Jered Weaver did everything for the Angels an ace could be expected to do. Inheriting that role from mentor John Lackey, the slender right-hander from Simi Valley, Calif., was among the premier starting pitchers in the game. And you didn't want to face him in Angel Stadium: Weaver's 1.86 home ERA was the best in the league.
"Jered was terrific from start to finish," Angels manager Mike Scioscia said. "He gave us consistency and pitched at a high level the entire season. He didn't weaken at all, even though he exceeded his career high in innings by a large number. He carried his stuff and his competitiveness throughout the season and kept his team in games almost every time out."
Weaver is among the candidates for the 2010 This Year in Baseball Awards in the loaded category of Starter.
For the ninth straight year, fans will help decide the top hitters, pitchers, plays and moments from the MLB season. In 2009, more than 12 million votes were cast by fans around the world.
The 2010 This Year in Baseball Awards presented by Toyota features nominees in 19 categories. Individual honors will go to the top Hitter, Starter, Rookie, Closer, Setup Man, Defensive Player, Manager, Executive, Breakout Player, X-Factor, Dependable Player and Postseason MVP.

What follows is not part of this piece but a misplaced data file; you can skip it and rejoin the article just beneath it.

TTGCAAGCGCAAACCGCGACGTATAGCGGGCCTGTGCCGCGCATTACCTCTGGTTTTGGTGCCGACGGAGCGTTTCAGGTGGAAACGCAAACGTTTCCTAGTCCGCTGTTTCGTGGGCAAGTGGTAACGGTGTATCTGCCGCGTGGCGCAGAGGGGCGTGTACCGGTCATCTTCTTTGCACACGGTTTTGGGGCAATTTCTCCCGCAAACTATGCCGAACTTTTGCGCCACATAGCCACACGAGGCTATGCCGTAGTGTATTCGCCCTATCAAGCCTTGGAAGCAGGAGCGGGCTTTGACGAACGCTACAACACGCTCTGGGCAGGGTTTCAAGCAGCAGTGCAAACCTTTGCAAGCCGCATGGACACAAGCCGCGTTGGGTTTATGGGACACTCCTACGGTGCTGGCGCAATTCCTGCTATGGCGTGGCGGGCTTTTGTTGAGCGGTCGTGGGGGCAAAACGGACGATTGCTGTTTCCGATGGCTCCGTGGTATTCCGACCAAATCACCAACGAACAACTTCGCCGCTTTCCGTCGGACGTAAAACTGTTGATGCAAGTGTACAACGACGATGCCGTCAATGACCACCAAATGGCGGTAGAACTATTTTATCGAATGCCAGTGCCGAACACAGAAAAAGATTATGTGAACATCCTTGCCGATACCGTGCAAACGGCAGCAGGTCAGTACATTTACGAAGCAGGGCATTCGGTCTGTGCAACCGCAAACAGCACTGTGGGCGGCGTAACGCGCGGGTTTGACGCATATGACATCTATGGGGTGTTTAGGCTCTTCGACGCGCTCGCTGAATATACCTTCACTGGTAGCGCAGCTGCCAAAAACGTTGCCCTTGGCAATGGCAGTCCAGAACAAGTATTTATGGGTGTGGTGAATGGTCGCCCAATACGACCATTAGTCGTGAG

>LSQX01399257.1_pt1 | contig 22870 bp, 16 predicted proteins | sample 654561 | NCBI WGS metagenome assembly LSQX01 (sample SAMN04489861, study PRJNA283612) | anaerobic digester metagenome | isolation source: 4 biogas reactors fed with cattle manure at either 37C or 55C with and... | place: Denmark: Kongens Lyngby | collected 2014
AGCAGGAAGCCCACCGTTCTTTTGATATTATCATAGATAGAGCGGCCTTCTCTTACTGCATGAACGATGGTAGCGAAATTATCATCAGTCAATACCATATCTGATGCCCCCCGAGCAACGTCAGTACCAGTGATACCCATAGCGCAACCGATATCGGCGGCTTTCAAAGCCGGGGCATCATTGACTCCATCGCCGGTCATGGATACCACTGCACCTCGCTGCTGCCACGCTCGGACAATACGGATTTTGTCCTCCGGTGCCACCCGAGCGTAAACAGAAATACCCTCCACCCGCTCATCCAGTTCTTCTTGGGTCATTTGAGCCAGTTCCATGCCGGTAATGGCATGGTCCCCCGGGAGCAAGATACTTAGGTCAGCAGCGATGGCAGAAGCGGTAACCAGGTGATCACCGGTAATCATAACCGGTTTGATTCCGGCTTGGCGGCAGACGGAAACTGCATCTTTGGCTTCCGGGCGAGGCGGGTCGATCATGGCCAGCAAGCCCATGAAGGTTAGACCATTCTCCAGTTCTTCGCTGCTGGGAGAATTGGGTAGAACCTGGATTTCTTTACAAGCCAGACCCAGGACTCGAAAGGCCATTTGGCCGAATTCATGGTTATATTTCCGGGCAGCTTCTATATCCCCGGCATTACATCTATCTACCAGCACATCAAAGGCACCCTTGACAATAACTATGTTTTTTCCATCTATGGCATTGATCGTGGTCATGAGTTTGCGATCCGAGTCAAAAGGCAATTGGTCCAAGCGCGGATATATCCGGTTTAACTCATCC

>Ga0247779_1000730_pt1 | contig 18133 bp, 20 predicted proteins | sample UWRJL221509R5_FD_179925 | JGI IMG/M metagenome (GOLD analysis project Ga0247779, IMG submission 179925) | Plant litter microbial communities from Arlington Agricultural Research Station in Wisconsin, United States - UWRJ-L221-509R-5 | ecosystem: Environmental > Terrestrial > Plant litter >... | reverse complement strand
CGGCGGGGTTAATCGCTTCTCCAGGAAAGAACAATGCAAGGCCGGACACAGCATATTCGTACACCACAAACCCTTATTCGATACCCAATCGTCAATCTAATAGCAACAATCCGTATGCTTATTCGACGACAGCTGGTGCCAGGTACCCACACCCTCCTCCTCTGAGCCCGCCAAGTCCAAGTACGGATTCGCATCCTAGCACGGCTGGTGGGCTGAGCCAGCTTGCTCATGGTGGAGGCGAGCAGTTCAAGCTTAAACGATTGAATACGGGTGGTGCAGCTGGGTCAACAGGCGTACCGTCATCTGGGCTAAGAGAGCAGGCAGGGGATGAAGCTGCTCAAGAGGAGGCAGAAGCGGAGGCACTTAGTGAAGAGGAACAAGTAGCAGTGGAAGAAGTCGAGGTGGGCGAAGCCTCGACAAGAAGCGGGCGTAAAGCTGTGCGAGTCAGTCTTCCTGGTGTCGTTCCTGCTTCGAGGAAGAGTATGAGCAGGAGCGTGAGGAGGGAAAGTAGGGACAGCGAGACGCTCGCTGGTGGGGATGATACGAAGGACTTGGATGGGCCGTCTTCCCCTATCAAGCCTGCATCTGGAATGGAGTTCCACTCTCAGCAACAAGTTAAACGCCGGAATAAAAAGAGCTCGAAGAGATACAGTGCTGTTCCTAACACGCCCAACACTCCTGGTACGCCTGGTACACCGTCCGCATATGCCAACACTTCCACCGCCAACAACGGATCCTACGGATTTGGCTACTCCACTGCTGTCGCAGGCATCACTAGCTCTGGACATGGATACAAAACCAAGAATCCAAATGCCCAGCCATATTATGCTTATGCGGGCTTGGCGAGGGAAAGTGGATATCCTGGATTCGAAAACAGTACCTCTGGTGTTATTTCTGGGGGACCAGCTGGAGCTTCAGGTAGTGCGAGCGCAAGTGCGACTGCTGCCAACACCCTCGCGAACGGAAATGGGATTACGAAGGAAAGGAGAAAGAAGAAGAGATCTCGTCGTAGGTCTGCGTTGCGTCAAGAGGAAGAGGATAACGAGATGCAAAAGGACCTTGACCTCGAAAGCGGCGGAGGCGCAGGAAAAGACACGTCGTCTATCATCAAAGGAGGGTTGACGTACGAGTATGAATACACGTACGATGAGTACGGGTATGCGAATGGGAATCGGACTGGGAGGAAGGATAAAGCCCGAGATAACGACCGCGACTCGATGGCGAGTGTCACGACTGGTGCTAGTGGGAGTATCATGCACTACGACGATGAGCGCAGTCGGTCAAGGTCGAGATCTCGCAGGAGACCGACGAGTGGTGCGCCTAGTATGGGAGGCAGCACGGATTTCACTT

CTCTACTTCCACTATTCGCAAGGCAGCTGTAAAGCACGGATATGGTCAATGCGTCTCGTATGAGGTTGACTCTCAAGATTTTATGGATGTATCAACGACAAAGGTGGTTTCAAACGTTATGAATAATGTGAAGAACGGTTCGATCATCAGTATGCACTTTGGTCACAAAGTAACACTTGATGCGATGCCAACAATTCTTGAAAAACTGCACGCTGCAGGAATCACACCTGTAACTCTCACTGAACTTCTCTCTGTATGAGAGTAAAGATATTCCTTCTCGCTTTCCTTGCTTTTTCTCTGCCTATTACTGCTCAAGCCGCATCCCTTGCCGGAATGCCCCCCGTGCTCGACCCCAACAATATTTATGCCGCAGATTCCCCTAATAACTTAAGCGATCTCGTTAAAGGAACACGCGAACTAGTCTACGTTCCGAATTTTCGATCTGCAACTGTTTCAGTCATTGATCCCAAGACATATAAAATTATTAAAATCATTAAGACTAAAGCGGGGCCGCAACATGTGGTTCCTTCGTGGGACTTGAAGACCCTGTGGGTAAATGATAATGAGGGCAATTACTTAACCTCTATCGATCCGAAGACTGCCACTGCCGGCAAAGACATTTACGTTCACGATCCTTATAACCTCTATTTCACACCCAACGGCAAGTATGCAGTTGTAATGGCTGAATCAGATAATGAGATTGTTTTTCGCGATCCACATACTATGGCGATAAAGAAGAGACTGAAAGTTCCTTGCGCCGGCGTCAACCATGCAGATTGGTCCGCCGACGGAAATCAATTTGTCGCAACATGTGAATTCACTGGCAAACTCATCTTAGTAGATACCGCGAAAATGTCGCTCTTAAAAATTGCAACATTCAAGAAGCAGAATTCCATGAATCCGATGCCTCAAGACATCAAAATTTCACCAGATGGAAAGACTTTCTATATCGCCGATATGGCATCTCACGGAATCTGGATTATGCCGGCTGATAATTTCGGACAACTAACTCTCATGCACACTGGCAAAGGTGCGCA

Fans can also vote on the year's top Play, Moment, Performance, Oddity, Game, Fan Moment and Postseason Moment from MLB.com's Must C video highlight vault.
"I think overall I made some good strides this year," Weaver said. "I never even thought about leading the league in strikeouts; that was something that just happened. My goal coming into the season was to pitch 200 innings for the first time, and surpassing that was very satisfying. It showed that I was able to have consistent command and get deeper in games than in the past.
"It was a disappointing season in a lot of respects. We all are frustrated that we didn't perform better as a team. From a personal standpoint, I was able to achieve some things, but this is a team game. And when your team doesn't win, it's hard to feel too good about things."
With 233 strikeouts in 224 1/3 innings, both career highs, Weaver averaged 9.3 K's per nine innings, third in the AL. He fashioned a 3.01 ERA and held hitters to a .222 batting average while putting together an impressive 1.07 WHIP.
The only numbers associated with Weaver that were not impressive -- his 13-12 record -- were a reflection of the Angels' underachieving offense. In half of his 34 starts, the Halos produced three or fewer runs. Eleven times, they scored two or fewer.
"The one thing a pitcher can't control is wins and losses," Scioscia said. "Everything else he could control, Jered controlled. With better offensive support, he could have challenged for the league lead in wins."
Lyle Spencer is a reporter for MLB.com. This story was not subject to the approval of Major League Baseball or its clubs.